Then there was Beatrice, the younger of his two daughters.  Her sister had found life with her father so unbearable she arranged for a message to be given to the Pope begging him to marry her or have her placed in a convent – anything to escape the house.  The Pope, who knew what kind of man her father was, did arrange to have her married and forced Francesco to give her a large dowry.  But her getaway, without question, made things worse for Beatrice; her father determined not to let Beatrice do to him what her sister had.

From that point on, Beatrice’s life became a living hell.  She was fourteen.  Her father confined her to one area of their palazzo and allowed no one to see her.  He brought food to her himself.  And it was during this period, according to what most people think based on the historical records, that he began raping her.  He tormented her constantly, sometimes in the presence of her stepmother, and as Stendahl writes, “He often spoke to her of the treachery of her elder sister, and, working himself into a fury by his own words, ended by raining blows upon Beatrice.” 

Beatrice tried to do what her sister did and get a letter to the Pope about her father, but it never reached its destination.  It's possible her father or one of his servants intercepted it.  In any event, that document vanished and it's a big part of the story because later, when she and her stepmother were in prison for the murder of Francesco, Beatrice's lawyer could have used the document to provide evidence of the atrocities going on inside their castle. In Stendahl's words, "Was it not clear to everyone that Beatrice Cenci had a legitimate defense?"

With no help forthcoming, Beatrice and her stepmother knew they had no one to rely on but themselves.  They began to formulate the plan that "brought about their downfall".  Well, downfall, yes, it would end with their public execution, but one cannot overlook what Stendhal dryly adds - that their idea "did, however, have the advantage of putting an end to their suffering in the world."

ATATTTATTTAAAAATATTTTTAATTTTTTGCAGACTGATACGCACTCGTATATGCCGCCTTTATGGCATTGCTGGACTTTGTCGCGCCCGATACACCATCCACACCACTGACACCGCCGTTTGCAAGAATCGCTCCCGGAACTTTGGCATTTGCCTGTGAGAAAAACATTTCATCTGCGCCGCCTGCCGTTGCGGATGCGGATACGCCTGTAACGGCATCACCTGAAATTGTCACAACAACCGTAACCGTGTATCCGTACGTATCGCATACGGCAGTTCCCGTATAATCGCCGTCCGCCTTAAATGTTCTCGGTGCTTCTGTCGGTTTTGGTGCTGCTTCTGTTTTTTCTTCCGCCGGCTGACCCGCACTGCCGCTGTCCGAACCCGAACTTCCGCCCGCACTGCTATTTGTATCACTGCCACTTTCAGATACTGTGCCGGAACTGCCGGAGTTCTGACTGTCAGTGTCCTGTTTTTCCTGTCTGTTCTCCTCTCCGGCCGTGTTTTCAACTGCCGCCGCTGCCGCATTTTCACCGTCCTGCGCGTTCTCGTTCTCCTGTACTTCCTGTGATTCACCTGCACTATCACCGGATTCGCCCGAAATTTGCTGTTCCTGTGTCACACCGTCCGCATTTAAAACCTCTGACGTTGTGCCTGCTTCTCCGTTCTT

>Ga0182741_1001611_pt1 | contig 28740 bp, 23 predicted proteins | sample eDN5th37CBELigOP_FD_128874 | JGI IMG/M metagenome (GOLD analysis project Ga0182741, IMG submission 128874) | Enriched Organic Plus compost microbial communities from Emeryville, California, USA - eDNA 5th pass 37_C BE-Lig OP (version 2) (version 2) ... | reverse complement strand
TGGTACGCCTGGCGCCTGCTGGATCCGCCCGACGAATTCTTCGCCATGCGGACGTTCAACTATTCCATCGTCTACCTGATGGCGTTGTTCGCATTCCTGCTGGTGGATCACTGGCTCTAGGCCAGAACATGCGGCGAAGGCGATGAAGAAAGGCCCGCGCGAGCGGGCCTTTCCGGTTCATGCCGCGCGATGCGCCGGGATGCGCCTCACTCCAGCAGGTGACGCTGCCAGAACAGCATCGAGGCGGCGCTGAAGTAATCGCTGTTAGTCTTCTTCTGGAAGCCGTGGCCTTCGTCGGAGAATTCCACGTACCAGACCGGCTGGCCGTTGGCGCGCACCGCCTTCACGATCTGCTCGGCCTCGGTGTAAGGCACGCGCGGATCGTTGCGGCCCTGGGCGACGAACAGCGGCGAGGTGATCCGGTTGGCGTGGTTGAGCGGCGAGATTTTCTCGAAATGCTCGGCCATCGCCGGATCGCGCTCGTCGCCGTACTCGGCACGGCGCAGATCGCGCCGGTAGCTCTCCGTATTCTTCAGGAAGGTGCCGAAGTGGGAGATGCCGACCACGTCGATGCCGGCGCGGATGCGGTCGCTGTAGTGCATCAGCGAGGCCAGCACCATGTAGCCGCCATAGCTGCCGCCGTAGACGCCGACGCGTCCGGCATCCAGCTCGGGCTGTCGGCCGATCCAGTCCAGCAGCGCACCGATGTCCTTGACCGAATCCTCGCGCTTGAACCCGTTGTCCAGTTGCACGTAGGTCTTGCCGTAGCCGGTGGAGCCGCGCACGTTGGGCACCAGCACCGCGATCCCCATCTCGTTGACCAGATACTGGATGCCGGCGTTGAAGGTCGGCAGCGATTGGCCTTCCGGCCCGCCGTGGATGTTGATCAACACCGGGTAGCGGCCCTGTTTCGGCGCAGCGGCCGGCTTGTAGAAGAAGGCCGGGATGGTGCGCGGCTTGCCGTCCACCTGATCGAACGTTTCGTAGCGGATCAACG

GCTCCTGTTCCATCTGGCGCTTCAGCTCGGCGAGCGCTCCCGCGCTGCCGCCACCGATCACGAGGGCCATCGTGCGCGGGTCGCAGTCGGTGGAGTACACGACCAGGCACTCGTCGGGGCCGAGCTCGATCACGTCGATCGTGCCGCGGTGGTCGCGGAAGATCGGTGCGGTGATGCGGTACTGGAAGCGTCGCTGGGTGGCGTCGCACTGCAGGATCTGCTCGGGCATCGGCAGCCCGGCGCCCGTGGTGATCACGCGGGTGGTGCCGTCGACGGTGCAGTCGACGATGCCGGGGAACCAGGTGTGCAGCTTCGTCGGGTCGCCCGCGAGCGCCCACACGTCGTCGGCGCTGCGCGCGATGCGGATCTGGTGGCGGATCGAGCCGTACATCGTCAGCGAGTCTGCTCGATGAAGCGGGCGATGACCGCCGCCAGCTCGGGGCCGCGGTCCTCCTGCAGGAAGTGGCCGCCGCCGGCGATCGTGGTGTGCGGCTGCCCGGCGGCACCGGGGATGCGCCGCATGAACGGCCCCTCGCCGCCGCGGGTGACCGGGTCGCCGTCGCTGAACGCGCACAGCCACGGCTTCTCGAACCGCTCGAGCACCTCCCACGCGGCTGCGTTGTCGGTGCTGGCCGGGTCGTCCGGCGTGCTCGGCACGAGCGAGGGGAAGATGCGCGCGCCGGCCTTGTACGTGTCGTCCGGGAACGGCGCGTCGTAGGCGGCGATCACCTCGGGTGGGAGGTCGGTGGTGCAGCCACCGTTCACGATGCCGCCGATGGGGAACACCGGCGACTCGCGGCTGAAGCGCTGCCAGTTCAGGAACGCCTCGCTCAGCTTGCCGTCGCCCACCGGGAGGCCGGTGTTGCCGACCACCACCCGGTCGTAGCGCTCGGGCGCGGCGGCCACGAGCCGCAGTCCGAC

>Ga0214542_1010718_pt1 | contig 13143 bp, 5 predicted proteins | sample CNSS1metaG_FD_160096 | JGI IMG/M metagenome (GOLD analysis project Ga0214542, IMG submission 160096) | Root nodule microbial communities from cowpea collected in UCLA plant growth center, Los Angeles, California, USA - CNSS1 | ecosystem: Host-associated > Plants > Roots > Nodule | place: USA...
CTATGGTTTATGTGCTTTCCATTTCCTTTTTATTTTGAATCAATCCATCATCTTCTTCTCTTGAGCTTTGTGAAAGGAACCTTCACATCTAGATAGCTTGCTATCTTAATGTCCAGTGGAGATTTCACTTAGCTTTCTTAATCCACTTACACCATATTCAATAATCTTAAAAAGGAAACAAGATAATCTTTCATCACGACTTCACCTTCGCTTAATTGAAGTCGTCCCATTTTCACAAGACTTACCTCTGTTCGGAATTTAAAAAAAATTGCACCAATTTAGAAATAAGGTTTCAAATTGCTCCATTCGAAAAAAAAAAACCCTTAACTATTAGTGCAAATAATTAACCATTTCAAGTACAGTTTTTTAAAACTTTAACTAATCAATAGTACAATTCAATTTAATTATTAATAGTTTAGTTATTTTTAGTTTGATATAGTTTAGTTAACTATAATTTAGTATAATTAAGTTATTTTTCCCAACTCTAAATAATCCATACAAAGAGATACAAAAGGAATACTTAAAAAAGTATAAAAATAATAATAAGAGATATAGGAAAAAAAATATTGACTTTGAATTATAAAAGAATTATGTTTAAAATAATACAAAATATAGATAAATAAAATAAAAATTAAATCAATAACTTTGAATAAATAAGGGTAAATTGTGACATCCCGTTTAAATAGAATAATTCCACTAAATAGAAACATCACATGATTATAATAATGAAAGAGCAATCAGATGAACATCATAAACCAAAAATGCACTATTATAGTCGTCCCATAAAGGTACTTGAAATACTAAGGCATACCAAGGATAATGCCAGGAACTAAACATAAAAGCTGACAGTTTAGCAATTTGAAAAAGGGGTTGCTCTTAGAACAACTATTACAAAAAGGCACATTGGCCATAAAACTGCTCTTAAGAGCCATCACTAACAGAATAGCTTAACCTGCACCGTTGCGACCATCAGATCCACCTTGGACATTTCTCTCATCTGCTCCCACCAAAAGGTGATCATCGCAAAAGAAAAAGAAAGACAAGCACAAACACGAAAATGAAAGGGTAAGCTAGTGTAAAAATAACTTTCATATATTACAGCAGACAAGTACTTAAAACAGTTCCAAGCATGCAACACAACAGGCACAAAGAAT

The murder plot involved Beatrice, Lucrezia, and both brothers still living at home.  It also included two of the family's vassals who detested Francesco, one of whom had become Beatrice's lover.  On the night of September 9, 1598, when Francesco was staying at the family's country estate where he had sent Beatrice and Lucrezia after Beatrice's attempts to contact the Pope, the mother and daughter managed somehow to slip him opium to knock him out and then let the two vassals into the castle to finish him off.  Neither could do the job, however; when they saw him, in effect an old man, lying asleep and helpless in his bed, they each balked.  According to Stendahl, their cold feet infuriated Beatrice. She called them cowards.  To make matters worse, she and her mother had agreed to pay the two men to help them with the murder. In the end, Beatrice, Lucrezia, and both brothers used a hammer to bludgeon Francesco to death, and then they dragged his body out of the bedroom and through the castle before throwing it off a balcony to make his death look like he had slipped and fallen late at night on his way to the outhouse.  His body landed, and got stuck, in a tree.

What followed after that was complicated.  From the moment the body was discovered the next morning, no one believed Francesco's death had been an accident, but not much happened in the way of investigation until the papal police got wind of things.  They arrested all the suspects, young Bernardo included, and started their work.  They tortured Beatrice's lover to death, but he revealed nothing.  At the same time, a family friend who knew of the murder interjected himself into the action and ordered a hit on the other vassal to prevent him from possibly talking. You can only imagine what this friend must have thought of Francesco to go to bat for a teenage girl who'd committed patricide. Unfortunately, there was a washerwoman who on the night of the alleged killing had received a bloodsoaked sheet from Beatrice, and her deposition to the authorities helped sink the Cencis.  After a lot of legal wrangling, a papal tribunal found them guilty and sentenced them all to death.